Ghost is back. Launched in 2018 by Akapol Op Sudasna and Korakrit Arunanondchai, the well-attended experimental and performance art triennial is set to return to Bangkok for its first post-pandemic edition next month, this time led by curator Christina Li and with the title “ Live Without Dead Time.”
Technically, the new edition is called “Ghost 2565”, with the number referring to that year’s date in the Buddhist calendar. As for its title, it is the translation of a poetic graffiti of May 68 in Paris: “live without dead time”.
Ghost 2565 will feature moving image works by thirteen artists, including Emily Wardill, Diane Severin Nguyen and Wu Tsang with Tosh Basco. It is expected to feature brand new films from Chantana Tiprachart and Tulapop Saenjaroen, and feature a live performance program from Koki Tanaka, Orawan Arunrak, Pan Daijing and Rabih Mroué (with Hito Steyerl).
“It’s more like a festival than an exhibition in some ways,” Arunanondchai told Artnet News.
Ghost takes place in seven scattered locations, including the Bangkok CityCity Gallery, the Jim Thompson Art Center and Nova Contemporary. Baan Trok Tua Ngork will serve as the event’s central hub, hosting rallies, public programming and something called Wendy’s Wok World, “a character-driven alter-ego culinary project,” according to the release, “in residence while throughout Ghost with a special menu of wok dishes.”
Notably, while the show has informational pamphlets handy, no Ghost artwork will come with wall text. It’s a way of rejecting the notion of a typical Western art format, where “there’s something to get or something not to get”, according to Arunanondchai.
Instead, the artist-founder has been working since the first Ghost in 2018 to cultivate a program where twelve local facilitators who have studied and discussed the content of this edition facilitate dialogue in the “Storyteller Class”, spreading critical information on the exhibited works. for participants in weekly public broadcasts. Arunanondchai considers these hosts to be psychics, literally channeling Ghost.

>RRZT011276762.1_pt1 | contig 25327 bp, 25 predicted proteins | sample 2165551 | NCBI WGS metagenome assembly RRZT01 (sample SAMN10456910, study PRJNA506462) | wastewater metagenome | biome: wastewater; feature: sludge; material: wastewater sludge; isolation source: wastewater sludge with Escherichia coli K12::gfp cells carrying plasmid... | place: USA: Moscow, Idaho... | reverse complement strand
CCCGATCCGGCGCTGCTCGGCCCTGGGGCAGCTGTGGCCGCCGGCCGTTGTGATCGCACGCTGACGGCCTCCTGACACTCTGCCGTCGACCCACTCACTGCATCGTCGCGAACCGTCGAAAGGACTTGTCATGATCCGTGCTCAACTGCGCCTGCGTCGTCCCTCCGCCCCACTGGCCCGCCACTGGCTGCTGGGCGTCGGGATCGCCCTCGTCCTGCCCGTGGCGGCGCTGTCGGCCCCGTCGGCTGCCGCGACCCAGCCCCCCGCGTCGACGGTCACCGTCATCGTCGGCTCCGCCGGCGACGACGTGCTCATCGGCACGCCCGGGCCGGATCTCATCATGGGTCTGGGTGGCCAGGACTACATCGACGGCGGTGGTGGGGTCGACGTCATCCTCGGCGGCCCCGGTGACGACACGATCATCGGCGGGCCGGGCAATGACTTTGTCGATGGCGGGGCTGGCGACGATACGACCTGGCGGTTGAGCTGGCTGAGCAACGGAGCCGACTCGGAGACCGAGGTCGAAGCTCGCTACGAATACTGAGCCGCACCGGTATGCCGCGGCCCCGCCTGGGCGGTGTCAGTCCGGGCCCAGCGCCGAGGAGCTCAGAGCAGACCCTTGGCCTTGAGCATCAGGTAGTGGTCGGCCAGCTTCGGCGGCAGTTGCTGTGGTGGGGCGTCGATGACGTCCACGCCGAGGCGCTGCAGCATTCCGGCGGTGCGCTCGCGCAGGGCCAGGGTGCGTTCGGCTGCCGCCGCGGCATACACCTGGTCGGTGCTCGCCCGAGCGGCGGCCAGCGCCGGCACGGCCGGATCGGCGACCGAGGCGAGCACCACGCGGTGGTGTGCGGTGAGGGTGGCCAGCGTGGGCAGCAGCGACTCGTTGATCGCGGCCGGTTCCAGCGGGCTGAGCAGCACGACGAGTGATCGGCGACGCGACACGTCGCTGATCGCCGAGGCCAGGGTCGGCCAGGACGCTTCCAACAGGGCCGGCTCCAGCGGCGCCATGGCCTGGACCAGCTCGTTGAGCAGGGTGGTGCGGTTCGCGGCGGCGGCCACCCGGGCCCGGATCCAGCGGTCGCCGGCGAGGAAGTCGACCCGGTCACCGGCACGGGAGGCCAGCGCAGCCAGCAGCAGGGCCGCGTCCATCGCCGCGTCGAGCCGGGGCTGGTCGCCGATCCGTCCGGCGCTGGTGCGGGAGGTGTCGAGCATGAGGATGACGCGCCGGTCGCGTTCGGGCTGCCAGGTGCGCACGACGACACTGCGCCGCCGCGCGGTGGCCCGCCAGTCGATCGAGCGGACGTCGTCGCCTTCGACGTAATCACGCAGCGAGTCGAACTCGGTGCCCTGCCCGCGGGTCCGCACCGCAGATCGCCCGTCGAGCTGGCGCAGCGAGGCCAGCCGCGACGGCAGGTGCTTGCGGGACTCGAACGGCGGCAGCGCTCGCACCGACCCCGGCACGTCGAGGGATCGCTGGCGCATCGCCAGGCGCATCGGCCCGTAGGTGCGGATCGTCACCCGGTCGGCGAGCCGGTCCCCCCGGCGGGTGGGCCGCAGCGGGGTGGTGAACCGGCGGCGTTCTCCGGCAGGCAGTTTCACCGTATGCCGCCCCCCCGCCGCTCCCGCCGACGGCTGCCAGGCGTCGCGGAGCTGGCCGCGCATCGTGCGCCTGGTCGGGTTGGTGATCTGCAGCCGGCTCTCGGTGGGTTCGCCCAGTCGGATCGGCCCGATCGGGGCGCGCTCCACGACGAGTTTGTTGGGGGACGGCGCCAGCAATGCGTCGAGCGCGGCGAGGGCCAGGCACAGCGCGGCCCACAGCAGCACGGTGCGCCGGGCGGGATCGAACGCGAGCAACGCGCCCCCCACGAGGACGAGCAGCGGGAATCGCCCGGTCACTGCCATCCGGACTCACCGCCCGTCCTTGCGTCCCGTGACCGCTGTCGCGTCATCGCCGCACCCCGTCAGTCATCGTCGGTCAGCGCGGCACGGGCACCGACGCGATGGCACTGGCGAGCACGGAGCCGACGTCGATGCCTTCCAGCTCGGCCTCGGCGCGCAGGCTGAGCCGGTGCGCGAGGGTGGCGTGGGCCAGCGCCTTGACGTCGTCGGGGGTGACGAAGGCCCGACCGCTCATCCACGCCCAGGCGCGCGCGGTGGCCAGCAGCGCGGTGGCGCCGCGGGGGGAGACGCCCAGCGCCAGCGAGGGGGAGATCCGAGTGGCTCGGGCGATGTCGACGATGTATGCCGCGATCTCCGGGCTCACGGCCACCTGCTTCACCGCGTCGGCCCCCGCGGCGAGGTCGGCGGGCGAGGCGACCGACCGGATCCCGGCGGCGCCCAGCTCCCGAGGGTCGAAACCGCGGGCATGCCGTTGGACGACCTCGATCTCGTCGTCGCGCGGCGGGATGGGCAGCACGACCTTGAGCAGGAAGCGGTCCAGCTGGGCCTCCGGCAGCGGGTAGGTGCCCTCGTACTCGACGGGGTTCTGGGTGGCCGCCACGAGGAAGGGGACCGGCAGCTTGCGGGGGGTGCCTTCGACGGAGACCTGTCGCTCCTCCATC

“A lot of people who came as participants or to perform naturally end up being part of it,” Arunanondchai said.
Li, the director of Spring Workshop in Hong Kong, visited on Ghost’s last day in 2018 and says she was inspired. “I didn’t know what to expect and was struck by the spirit of hospitality and generosity,” she told Artnet News. “You can really feel that the festival was not only designed for, but also struck a chord with the young local artistic community who were really receptive and enthusiastic to explore and be immersed in the works. presented.” She added that she hopes the festival “can be a model for rethinking ideas of engagement and engagement” far beyond Bangkok.
For “Live Without Dead Time,” its curatorial strategy began with a lengthy research journey after travel restrictions were eased late last year, visiting Thailand and elsewhere. “I was drawn to [Thai artists] Tulapop Saenjaroen, Orawan Arunrak and Chantana Tiprachat as filmmakers and their unique way of telling stories,” she said, explaining her process. “For other regional and international artists, I have taken care to highlight practices, struggles or topics that may resonate with local audiences. [in Bangkok].”
When Arunanondchai launched Phantom, he envisaged three editions in total, spaced three years apart. The inclusion of an outside curator in Ghost 2565 marks a planned step in the natural evolution of the event. Ideally, Arunanondchai would like the Bangkok scene to be the focus of the next round.
Its ambitions also go beyond that. He envisions Ghost as an alternative type of space, creating a zone between the consumer space of Bangkok’s modern malls and the sacred space of its ancient temples. “It’s about spending time,” Arunanondchai explained, “not necessarily watching something.”
“Ghost 2565: Live Without Dead Time” takes place in locations across Bangkok from October 12 to November 13, 2022.
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